8 Survey Questions CS Teams Should Ask Their Customers, As Told by 3 Experts

“Your most unhappy customers are your greatest source of learning.”

Bill Gates said this, and based on Microsoft’s wild success, there’s clearly something to it. However, there’s more to the story here. Talking only to your most unhappy customers is a way to figure out what’s not working, but if you want a full picture of what is creating value, your happiest customers need a seat at the table, too.

Why does any of this matter? Because it’s 2024, and it’s time for Customer Success (CS) leaders to receive direct feedback — positive, negative, and everything in between — from their customers about their product, people, and value. Surveys are one of the best ways to gather this kind of feedback at scale.

But here’s the thing: This goes beyond just gathering Net Promoter (NPS) and Customer Satisfaction (CSAT) data. The status quo of surveying leaves CS organizations in a place where they miss out on vital insights that would shape their businesses into something current (and future) customers can’t imagine their jobs without.

That’s why later this year, Vitally is launching a native custom survey feature that will make it easy for CS teams to gather important customer feedback and stay up-to-date with trends across their entire client base. 

To prepare for this launch, we sat down with three CS experts to learn which questions they like to ask in customer surveys. 

Get ready to learn from:

These three pros provided us with a practical list of eight survey questions that’ll help you understand how your customers are (or aren’t) enjoying your product. 

8 Questions to Include in Your Surveys, As Told by 3 Experts

If you’re creating a customer survey, here are eight questions you should consider including to learn valuable, actionable information about your customers that’ll inform your future interactions with them.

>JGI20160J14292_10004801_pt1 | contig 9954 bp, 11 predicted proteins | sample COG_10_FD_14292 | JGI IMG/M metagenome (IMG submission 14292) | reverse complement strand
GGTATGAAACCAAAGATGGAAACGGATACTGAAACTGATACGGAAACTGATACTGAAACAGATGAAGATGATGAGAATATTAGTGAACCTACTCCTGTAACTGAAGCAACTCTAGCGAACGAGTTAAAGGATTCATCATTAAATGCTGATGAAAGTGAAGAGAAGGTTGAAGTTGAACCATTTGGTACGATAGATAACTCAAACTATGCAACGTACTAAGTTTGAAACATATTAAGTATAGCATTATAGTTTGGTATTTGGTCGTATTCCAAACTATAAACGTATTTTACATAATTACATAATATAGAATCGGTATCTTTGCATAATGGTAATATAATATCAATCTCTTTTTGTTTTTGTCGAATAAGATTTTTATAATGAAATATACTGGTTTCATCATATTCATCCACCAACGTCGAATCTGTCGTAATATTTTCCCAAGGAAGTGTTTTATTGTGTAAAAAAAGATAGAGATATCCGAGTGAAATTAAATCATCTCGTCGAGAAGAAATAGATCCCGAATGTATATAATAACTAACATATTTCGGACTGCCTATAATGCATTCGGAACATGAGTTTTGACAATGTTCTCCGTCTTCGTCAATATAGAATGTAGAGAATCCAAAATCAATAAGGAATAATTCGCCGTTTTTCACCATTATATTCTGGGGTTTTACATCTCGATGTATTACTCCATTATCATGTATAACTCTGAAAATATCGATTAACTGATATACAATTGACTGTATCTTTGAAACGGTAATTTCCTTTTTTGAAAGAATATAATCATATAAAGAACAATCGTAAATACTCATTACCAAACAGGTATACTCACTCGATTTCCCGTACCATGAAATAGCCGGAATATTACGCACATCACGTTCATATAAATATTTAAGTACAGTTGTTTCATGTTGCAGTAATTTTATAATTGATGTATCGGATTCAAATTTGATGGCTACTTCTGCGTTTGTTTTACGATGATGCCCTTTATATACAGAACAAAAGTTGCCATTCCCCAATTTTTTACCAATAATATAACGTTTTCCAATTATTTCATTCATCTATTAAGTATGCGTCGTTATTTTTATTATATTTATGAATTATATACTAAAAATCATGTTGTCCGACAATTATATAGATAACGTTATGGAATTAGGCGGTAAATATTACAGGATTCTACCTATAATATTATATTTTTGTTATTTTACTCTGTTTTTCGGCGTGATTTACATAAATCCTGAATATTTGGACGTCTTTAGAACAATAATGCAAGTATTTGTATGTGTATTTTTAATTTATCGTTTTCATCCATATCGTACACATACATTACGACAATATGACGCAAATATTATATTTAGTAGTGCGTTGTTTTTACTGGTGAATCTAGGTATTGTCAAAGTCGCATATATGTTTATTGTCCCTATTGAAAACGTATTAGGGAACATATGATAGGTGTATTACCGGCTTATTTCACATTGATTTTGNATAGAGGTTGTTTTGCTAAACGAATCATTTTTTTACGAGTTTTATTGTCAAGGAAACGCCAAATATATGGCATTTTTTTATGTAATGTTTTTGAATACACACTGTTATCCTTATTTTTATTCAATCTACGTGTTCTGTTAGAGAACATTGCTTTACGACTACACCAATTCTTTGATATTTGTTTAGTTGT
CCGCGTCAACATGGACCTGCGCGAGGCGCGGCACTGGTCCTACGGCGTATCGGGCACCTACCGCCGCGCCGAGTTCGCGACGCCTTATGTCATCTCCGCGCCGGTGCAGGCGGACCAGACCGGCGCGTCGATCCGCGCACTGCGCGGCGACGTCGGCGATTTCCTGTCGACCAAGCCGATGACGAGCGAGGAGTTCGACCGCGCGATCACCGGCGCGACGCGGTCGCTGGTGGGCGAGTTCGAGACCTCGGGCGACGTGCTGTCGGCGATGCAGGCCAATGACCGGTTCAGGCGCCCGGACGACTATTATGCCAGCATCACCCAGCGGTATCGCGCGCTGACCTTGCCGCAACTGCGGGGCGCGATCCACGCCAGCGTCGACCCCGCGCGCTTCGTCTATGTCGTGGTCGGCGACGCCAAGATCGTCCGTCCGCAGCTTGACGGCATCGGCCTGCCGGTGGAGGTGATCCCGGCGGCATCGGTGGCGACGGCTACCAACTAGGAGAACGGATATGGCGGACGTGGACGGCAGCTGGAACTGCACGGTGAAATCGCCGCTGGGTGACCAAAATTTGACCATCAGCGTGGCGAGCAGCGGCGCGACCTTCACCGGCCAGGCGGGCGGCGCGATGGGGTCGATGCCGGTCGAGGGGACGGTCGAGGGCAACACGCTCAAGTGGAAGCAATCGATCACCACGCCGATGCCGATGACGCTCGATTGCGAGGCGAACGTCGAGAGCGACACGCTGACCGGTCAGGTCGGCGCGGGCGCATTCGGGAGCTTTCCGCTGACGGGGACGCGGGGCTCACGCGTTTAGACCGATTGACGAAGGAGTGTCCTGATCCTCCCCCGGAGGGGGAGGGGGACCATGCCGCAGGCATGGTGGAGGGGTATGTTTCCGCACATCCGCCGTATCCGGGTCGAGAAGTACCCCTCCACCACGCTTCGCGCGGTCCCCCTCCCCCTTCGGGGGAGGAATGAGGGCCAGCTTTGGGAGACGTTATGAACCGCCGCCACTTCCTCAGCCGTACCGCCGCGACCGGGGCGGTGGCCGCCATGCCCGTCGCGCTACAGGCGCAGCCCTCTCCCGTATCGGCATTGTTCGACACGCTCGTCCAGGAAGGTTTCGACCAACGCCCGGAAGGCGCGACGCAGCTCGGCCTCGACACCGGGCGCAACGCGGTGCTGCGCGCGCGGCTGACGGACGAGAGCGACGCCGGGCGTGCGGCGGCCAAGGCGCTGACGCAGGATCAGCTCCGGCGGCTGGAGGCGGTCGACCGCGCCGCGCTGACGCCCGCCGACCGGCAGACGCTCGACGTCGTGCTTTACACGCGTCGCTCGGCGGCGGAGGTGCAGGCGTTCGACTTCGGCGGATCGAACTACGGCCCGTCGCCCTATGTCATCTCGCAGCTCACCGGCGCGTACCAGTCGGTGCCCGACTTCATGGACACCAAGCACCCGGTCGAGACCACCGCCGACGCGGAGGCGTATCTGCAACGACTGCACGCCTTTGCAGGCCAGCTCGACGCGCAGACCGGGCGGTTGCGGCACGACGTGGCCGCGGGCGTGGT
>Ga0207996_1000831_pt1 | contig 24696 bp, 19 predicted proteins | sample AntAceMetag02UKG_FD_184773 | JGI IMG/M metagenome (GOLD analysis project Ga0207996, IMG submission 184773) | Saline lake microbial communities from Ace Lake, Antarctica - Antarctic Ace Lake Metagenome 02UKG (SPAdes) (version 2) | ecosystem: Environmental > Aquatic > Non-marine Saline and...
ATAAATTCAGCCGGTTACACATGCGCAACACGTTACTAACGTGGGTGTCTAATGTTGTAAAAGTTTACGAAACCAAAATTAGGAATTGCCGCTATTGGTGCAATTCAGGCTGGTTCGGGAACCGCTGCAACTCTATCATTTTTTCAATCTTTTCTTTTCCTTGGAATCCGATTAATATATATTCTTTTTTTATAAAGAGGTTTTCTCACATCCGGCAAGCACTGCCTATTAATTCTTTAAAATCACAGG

Let’s look at what our CS experts use to unlock valuable feedback. 

1. “What was the initial business problem that led you to buy our product?”

We love this question because it helps us understand what customers need. We know the exact problem(s) that drove them to choose us. This feedback becomes gold for digital ads, pitch deck creation, and campaign planning. 

Kristen Gray Psychas loves this question because it invites customers to think about the broader context of your product and team’s impact on their business’s success. This question is a perfect way to see what prompted a customer to buy and what they planned to solve with your product. You could frame this as a free-response question and get a good sense of a customer’s likelihood of renewal, or you could make it a multiple-choice question and offer up your main value propositions along with “Other” as options, just to see if your messaging is on-point or off-base.

2. “Are you achieving the outcomes you invested in our product for? If not, what could we be better about [PRODUCT]?”

We’re big fans of this question that Tyler Diderich suggested because it’s an honest reality check. It gauges whether we’re delivering on our promises. This feedback spotlights areas that need improvement and reminds customers that you’re not just trying to pull money out of them; you want your product to work well and make their jobs easier.

Tyler says it best: “It’s so easy to talk about all of the new shiny features you’ve released without even asking if [a customer] is getting what they hoped for initially.” 

In short, never launch anything in a vacuum. Good innovation starts with great listening.

3. “On a scale from 1 to 10, how likely are you to renew your subscription today? What factors influenced your score?”

This question is direct, and we’re here for it. You get an accurate sense of whether or not your customer is planning to renew, and why or why not.

According to Michi, this question provides a quantitative measure of customer loyalty and satisfaction — something that you can track over time. It also helps pinpoint specific issues or seasons where expectations aren’t being met. 

4. “Which key performance indicators (KPIs) have our product helped you improve since adoption?” 

Real results matter. Is your product making a tangible difference? Is it “paying for itself, and then some” with the value it provides? This question goes beyond bells, whistles, and features and digs into business impact. 

Kristen offered up this question because it provides concrete evidence of value. The responses will guide your product development team to build new features and perfect existing ones based on the KPIs that matter most to your customers.

5. “Which feature do you find most valuable, and why?”

You know the saying, “If it ain’t broke, don’t fix it”? This question allows you to zero in on what’s hitting the mark so you can take your hands off. The “why” part of this question is key, so we recommend leaving it as a free response. It’s not only about what customers like but why they like it.